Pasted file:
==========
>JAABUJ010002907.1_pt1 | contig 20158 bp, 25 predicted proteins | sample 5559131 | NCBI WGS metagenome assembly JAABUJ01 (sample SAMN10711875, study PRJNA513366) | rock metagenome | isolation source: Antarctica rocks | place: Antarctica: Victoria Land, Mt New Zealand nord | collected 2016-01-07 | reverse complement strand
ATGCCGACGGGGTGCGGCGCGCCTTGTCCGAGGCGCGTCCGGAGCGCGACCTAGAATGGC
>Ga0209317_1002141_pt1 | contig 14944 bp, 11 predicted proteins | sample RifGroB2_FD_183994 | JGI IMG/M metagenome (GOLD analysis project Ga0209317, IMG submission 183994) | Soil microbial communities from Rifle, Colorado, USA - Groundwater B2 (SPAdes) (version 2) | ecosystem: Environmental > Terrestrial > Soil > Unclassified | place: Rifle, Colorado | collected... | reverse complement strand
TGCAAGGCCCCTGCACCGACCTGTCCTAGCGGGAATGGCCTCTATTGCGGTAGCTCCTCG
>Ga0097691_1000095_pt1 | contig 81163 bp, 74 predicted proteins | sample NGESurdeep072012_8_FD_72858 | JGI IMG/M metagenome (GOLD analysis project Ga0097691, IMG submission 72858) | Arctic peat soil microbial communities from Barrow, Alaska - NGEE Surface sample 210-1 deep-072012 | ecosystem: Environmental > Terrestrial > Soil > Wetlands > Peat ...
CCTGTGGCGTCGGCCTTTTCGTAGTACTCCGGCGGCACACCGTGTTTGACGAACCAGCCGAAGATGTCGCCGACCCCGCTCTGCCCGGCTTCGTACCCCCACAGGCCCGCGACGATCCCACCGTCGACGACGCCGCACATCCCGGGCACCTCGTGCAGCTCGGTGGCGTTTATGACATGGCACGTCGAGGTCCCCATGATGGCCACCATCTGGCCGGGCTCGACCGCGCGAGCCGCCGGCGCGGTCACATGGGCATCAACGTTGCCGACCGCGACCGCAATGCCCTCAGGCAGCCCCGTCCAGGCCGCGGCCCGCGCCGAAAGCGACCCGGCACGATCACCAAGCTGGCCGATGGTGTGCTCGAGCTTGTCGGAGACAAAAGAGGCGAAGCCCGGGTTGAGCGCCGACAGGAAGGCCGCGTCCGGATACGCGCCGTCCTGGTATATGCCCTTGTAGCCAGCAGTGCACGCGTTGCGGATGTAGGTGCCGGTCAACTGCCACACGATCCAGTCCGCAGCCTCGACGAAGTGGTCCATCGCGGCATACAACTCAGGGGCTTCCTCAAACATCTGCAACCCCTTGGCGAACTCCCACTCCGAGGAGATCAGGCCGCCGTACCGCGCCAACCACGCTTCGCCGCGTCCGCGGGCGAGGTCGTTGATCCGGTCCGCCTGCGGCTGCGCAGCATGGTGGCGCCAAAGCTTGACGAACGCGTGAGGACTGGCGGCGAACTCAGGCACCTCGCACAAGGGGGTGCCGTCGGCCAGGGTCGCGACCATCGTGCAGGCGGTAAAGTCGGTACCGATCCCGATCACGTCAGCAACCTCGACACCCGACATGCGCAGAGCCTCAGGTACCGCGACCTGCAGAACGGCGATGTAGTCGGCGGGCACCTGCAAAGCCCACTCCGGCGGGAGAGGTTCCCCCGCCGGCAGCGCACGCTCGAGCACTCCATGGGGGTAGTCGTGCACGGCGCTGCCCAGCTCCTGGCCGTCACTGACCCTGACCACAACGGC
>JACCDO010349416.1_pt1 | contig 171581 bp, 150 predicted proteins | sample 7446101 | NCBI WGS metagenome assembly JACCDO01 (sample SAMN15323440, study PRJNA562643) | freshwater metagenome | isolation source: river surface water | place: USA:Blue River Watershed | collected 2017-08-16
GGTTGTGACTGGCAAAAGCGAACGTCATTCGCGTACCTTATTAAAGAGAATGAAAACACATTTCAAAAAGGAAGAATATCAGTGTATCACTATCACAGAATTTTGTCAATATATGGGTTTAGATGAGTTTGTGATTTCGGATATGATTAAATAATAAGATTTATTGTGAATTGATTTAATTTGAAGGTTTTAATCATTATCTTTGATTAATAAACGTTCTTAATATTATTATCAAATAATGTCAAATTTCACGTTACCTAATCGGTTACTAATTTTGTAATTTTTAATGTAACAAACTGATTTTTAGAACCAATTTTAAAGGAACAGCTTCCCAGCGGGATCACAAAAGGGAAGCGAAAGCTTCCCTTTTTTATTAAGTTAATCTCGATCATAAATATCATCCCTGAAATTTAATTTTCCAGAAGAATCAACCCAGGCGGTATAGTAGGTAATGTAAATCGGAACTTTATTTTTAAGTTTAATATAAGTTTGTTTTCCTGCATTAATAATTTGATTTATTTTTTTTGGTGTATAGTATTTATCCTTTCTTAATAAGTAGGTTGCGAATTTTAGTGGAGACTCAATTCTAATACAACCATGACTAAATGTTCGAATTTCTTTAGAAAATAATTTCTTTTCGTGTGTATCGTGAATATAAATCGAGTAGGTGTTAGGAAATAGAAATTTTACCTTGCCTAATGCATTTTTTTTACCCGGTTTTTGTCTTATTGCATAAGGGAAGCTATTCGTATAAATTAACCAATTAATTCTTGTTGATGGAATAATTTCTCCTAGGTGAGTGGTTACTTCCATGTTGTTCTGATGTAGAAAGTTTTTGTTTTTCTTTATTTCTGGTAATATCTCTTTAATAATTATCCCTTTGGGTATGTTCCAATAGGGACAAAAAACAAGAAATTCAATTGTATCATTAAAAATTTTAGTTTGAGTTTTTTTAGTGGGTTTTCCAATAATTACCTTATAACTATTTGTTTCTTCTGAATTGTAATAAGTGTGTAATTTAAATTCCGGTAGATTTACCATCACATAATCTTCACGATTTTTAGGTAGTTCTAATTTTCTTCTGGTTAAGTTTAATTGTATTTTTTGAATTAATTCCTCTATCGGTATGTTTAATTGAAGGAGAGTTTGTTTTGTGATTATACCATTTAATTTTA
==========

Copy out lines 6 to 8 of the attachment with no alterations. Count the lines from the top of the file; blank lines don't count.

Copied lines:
CCTGTGGCGTCGGCCTTTTCGTAGTACTCCGGCGGCACACCGTGTTTGACGAACCAGCCGAAGATGTCGCCGACCCCGCTCTGCCCGGCTTCGTACCCCCACAGGCCCGCGACGATCCCACCGTCGACGACGCCGCACATCCCGGGCACCTCGTGCAGCTCGGTGGCGTTTATGACATGGCACGTCGAGGTCCCCATGATGGCCACCATCTGGCCGGGCTCGACCGCGCGAGCCGCCGGCGCGGTCACATGGGCATCAACGTTGCCGACCGCGACCGCAATGCCCTCAGGCAGCCCCGTCCAGGCCGCGGCCCGCGCCGAAAGCGACCCGGCACGATCACCAAGCTGGCCGATGGTGTGCTCGAGCTTGTCGGAGACAAAAGAGGCGAAGCCCGGGTTGAGCGCCGACAGGAAGGCCGCGTCCGGATACGCGCCGTCCTGGTATATGCCCTTGTAGCCAGCAGTGCACGCGTTGCGGATGTAGGTGCCGGTCAACTGCCACACGATCCAGTCCGCAGCCTCGACGAAGTGGTCCATCGCGGCATACAACTCAGGGGCTTCCTCAAACATCTGCAACCCCTTGGCGAACTCCCACTCCGAGGAGATCAGGCCGCCGTACCGCGCCAACCACGCTTCGCCGCGTCCGCGGGCGAGGTCGTTGATCCGGTCCGCCTGCGGCTGCGCAGCATGGTGGCGCCAAAGCTTGACGAACGCGTGAGGACTGGCGGCGAACTCAGGCACCTCGCACAAGGGGGTGCCGTCGGCCAGGGTCGCGACCATCGTGCAGGCGGTAAAGTCGGTACCGATCCCGATCACGTCAGCAACCTCGACACCCGACATGCGCAGAGCCTCAGGTACCGCGACCTGCAGAACGGCGATGTAGTCGGCGGGCACCTGCAAAGCCCACTCCGGCGGGAGAGGTTCCCCCGCCGGCAGCGCACGCTCGAGCACTCCATGGGGGTAGTCGTGCACGGCGCTGCCCAGCTCCTGGCCGTCACTGACCCTGACCACAACGGC
>JACCDO010349416.1_pt1 | contig 171581 bp, 150 predicted proteins | sample 7446101 | NCBI WGS metagenome assembly JACCDO01 (sample SAMN15323440, study PRJNA562643) | freshwater metagenome | isolation source: river surface water | place: USA:Blue River Watershed | collected 2017-08-16
GGTTGTGACTGGCAAAAGCGAACGTCATTCGCGTACCTTATTAAAGAGAATGAAAACACATTTCAAAAAGGAAGAATATCAGTGTATCACTATCACAGAATTTTGTCAATATATGGGTTTAGATGAGTTTGTGATTTCGGATATGATTAAATAATAAGATTTATTGTGAATTGATTTAATTTGAAGGTTTTAATCATTATCTTTGATTAATAAACGTTCTTAATATTATTATCAAATAATGTCAAATTTCACGTTACCTAATCGGTTACTAATTTTGTAATTTTTAATGTAACAAACTGATTTTTAGAACCAATTTTAAAGGAACAGCTTCCCAGCGGGATCACAAAAGGGAAGCGAAAGCTTCCCTTTTTTATTAAGTTAATCTCGATCATAAATATCATCCCTGAAATTTAATTTTCCAGAAGAATCAACCCAGGCGGTATAGTAGGTAATGTAAATCGGAACTTTATTTTTAAGTTTAATATAAGTTTGTTTTCCTGCATTAATAATTTGATTTATTTTTTTTGGTGTATAGTATTTATCCTTTCTTAATAAGTAGGTTGCGAATTTTAGTGGAGACTCAATTCTAATACAACCATGACTAAATGTTCGAATTTCTTTAGAAAATAATTTCTTTTCGTGTGTATCGTGAATATAAATCGAGTAGGTGTTAGGAAATAGAAATTTTACCTTGCCTAATGCATTTTTTTTACCCGGTTTTTGTCTTATTGCATAAGGGAAGCTATTCGTATAAATTAACCAATTAATTCTTGTTGATGGAATAATTTCTCCTAGGTGAGTGGTTACTTCCATGTTGTTCTGATGTAGAAAGTTTTTGTTTTTCTTTATTTCTGGTAATATCTCTTTAATAATTATCCCTTTGGGTATGTTCCAATAGGGACAAAAAACAAGAAATTCAATTGTATCATTAAAAATTTTAGTTTGAGTTTTTTTAGTGGGTTTTCCAATAATTACCTTATAACTATTTGTTTCTTCTGAATTGTAATAAGTGTGTAATTTAAATTCCGGTAGATTTACCATCACATAATCTTCACGATTTTTAGGTAGTTCTAATTTTCTTCTGGTTAAGTTTAATTGTATTTTTTGAATTAATTCCTCTATCGGTATGTTTAATTGAAGGAGAGTTTGTTTTGTGATTATACCATTTAATTTTA